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Is rock the future of food? Geological Agriculture sustainability workshops come to DC

This content is sponsored by To Soil Less

While academics debate whether rocks can provide life, the patent owners of geological agriculture say they have entirely too much evidence to suggest anything else.  According to the newly published book River Stones Grow Plants by Richard Campbell, rocks were never inert.  It’s called geological agriculture or GeoAg the study and application of extracting nutrient materials from geological structures to produce plants.  Also referred to as gravel gardening where plants grow in rocks without the use of soils and fertilizers, some feel that GeoAg could be the way to solve for food deserts, malnutrition and hunger access issues.

Fulton County, GA home to half of the City of Atlanta, put the GeoAg approach to the test this past summer kicking off a GeoAg pilot in July of 2018 to address food deserts in hardest hit areas.  GeoAg education and sustainability workshops have been set up at 6-locations in the county, including 2 libraries, 3 senior centers and a community health facility.  With over 250-Atlanta area residents taking the GeoAg coursework so far, the community is showing up and taking the GeoAg growing lifestyle home. GeoAg instructors Richard Campbell and Aaron Short take participants through the journey to modern day sustainability, from the rock to the room.  The results are consistent and conclusive, people who previously had little to no access to fresh nutrition daily at home now have permanent access to an assortment of vegetable options. See link here for recent press on the Atlanta program.

Campbell calls the consumer aspects of GeoAg micro-farming as his patented method to extract nutrients from rock for plant growth enables people to grow over and over again for life indoors in small areas any time of year.  He teaches how to take recycled plastic materials such as gallon milk bottles, 2-liter soda bottles and other plastic containers and turn them into an indoor mini-farms at home.  He shares how to take the primary all-natural ingredients of rock, sand, seeds and 75-watt lights to grow beans and peas to full term, as well as, growing cilantro, parsley, basil and super foods like wheatgrass, broccoli sprouts, and sunflower microgreens among other plants in the fall and winter months.  Campbell has been posting hundreds of photos on social media since 2013 @ToSoilLess the name of the company he created to advance the study of geological agriculture – going toward using less soil. A recent WTOP article was written on Campbell and his growing activity.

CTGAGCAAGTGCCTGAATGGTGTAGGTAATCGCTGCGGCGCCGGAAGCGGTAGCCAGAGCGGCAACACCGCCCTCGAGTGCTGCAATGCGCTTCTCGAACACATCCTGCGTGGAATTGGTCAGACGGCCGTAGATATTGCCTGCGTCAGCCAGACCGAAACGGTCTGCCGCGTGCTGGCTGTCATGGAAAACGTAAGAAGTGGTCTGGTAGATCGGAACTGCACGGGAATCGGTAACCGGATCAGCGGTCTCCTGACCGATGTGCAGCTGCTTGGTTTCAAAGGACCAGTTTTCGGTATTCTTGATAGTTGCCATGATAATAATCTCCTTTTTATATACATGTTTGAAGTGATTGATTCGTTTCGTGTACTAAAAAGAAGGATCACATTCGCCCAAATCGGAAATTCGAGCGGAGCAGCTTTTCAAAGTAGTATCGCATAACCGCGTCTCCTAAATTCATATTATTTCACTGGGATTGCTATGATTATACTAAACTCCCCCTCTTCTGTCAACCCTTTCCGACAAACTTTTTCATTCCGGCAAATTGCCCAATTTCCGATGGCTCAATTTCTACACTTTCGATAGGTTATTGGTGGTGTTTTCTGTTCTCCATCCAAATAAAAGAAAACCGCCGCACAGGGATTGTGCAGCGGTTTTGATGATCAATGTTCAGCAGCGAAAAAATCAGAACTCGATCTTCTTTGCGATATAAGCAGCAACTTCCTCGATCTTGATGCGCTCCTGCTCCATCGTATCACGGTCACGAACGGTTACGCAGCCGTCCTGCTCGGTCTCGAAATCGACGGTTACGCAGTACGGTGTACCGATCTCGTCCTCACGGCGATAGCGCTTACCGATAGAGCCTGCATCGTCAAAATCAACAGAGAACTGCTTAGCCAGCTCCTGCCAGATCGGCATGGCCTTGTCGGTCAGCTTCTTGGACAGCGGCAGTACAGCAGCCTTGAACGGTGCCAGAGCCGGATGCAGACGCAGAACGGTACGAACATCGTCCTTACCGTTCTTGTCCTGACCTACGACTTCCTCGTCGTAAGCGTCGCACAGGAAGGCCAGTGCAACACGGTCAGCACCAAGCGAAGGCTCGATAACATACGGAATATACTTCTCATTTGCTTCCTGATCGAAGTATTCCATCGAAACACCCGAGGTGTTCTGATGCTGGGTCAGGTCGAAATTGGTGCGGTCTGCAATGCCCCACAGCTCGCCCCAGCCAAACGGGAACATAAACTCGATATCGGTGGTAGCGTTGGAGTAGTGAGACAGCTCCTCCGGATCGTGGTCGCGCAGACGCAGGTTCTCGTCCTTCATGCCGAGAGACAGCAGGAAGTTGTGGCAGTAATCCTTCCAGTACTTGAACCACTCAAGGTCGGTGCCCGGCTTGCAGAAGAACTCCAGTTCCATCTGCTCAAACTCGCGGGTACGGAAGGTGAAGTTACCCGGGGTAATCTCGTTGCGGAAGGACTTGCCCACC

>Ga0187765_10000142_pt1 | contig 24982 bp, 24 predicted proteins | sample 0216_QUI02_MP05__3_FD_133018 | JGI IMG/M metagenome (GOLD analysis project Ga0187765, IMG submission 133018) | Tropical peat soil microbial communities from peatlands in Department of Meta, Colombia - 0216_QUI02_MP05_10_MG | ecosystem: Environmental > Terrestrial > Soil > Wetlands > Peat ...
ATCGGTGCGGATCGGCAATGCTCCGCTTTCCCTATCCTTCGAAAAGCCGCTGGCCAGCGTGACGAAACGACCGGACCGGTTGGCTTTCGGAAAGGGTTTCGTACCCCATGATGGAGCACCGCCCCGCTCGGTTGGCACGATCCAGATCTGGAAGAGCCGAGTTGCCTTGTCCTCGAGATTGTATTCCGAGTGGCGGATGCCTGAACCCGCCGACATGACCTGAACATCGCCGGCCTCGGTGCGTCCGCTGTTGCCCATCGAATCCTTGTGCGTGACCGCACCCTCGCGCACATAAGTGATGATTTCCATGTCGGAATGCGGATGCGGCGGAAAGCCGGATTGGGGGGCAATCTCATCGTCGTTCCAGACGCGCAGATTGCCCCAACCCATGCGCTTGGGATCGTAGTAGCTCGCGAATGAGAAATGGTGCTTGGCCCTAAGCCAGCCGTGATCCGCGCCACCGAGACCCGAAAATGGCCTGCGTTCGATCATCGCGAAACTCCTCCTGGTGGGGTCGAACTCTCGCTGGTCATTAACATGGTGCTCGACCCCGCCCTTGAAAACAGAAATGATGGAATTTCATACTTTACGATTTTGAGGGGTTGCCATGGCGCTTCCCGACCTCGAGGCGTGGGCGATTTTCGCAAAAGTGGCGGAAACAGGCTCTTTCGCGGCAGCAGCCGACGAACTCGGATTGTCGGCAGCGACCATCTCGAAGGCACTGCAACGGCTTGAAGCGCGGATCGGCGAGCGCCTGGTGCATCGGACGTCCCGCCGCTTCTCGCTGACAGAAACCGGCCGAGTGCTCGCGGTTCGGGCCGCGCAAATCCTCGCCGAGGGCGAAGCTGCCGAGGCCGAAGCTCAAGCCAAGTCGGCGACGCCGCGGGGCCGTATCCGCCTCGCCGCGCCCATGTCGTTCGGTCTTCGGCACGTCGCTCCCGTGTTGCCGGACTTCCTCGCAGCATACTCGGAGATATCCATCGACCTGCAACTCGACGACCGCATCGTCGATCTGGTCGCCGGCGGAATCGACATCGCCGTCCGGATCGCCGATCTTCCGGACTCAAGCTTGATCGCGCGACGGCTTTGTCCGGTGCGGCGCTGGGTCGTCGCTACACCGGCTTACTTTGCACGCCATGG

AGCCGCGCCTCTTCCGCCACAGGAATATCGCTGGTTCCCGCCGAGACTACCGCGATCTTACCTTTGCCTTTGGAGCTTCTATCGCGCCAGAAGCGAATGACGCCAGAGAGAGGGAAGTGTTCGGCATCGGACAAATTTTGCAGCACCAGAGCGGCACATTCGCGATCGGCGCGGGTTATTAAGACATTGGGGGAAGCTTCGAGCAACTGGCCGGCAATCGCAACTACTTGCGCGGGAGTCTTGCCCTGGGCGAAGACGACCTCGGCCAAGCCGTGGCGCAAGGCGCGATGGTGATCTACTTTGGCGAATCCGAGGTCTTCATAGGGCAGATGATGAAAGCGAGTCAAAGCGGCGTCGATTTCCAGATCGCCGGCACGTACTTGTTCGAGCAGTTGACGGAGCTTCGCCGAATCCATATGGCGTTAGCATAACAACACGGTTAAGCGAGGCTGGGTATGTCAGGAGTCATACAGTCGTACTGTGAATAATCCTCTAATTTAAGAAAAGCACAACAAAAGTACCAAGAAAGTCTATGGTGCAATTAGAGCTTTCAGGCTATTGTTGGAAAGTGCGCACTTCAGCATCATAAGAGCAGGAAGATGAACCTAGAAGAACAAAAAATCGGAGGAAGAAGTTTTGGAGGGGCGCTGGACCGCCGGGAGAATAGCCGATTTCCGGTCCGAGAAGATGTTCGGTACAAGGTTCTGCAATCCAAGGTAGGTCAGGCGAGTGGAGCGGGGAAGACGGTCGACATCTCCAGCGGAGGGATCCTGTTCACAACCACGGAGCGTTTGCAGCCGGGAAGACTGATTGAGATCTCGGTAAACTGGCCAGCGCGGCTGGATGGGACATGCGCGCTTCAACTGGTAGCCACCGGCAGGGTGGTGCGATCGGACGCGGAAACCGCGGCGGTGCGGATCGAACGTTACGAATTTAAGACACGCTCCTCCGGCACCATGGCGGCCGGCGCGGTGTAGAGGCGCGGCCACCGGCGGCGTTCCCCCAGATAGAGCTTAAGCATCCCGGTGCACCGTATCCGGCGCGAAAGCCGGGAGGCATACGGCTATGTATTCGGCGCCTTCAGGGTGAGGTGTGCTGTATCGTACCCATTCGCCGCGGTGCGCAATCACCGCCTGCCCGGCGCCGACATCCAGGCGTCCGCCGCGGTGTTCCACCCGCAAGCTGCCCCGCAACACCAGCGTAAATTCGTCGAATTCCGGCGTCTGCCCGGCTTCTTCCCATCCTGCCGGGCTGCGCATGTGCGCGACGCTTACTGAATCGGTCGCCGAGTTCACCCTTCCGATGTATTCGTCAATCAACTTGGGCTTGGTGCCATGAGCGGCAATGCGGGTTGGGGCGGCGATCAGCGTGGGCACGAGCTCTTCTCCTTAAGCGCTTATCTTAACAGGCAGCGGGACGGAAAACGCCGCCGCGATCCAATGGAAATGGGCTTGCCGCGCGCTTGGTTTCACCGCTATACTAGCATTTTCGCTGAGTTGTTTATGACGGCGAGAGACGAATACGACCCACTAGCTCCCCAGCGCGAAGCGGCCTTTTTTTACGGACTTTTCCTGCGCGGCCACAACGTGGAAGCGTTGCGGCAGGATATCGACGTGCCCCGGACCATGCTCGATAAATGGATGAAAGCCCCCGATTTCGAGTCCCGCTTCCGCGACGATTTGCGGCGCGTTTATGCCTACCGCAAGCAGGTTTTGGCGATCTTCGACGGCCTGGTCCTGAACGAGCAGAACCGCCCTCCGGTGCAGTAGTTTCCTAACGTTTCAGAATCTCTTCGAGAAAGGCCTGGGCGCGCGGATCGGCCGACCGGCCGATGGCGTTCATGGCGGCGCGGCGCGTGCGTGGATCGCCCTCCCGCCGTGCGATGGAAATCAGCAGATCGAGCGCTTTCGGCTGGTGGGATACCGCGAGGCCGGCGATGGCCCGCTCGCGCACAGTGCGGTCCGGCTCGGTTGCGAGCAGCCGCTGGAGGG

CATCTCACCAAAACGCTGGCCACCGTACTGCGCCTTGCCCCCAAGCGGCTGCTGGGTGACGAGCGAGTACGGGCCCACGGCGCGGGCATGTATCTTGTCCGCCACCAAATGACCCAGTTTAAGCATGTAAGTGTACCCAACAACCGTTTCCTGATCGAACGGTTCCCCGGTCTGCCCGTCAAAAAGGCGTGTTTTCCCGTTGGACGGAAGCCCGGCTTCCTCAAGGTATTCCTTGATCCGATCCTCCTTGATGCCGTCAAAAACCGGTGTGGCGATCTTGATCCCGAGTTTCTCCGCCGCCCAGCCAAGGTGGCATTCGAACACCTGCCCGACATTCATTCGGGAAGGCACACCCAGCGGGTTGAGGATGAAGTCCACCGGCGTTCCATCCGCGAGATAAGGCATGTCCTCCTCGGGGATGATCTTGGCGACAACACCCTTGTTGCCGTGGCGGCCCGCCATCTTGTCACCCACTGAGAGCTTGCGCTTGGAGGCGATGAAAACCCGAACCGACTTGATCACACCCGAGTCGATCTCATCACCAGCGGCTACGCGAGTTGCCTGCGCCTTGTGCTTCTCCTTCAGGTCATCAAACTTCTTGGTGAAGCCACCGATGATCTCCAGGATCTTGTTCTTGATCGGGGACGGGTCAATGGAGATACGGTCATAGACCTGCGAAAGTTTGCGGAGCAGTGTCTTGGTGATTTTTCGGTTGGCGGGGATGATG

In August of this year, the US State Department invited Campbell’s company To Soil Less (TSL) to showcase GeoAg plants and his book at the 2018 Washington Mandela Fellows Young African Leaders Initiative (YALI) conference.  At this conference TSL Vice President Yola Balde-Heltberg met over 200 YALI representatives from around Africa.  Now three months later, about eleven countries have volunteer GeoAg presidents who have taken on the role of bringing geological agriculture to their country.  Zubaida Ismael of Ghana set up GeoAg Ghana earlier this week, while Maman Codou Ndiaye has beans and hibiscus growing in rocks from Senegal for over a month.  In Lome, Togo, Campbell has its GeoAg Africa Headquarters set up with Washingtonian Sonya Kehler, VP of Global Development leading rock testing operations, establishing partnership with local NGOs, and opening dialogue with various ministries.

Campbell, who served as a Peace Corps Volunteer in Mali, West Africa in the 90s graduated from Morehouse College then earned his MBA from Howard University in Washington, DC.  A member of the Alpha Phi Alpha Fraternity and management consultant to federal agencies, Campbell has worked with Tennessee State University and George Washington University to establish university-grade academic foundation for GeoAg as both universities contributed research to the book River Stones Grow Plants.  Campbell further sent 22-plant tissue and water samples to a collection of university for testing, including University of Georgia, Clemson University, Penn State University and University of Delaware, each who conducted nutrient analysis of GeoAg plants and GeoAg water.  All university testing results were conclusive and consistent, GeoAg plants are highly nutritious and rocks are full of nutrients for plants among other things.

With workshops continuing in Atlanta and GeoAg operations starting in Africa, Campbell now hosts GeoAg Sustainability Workshops at the African Union Embassy Mission building in Georgetown on Wednesday, beginning next week where he will share highlights of his 25-year journey of growing plants in rocks.  Starting Wednesday November 14, 2018, Campbell will host GeoAg sustainability and education workshops, teaching everyone from individuals to institutions how to grow plants in rocks for sustainment of families, communities and agricultural business operations.  Click here to attend the only GeoAg Sustainability Workshop in Washington, DC.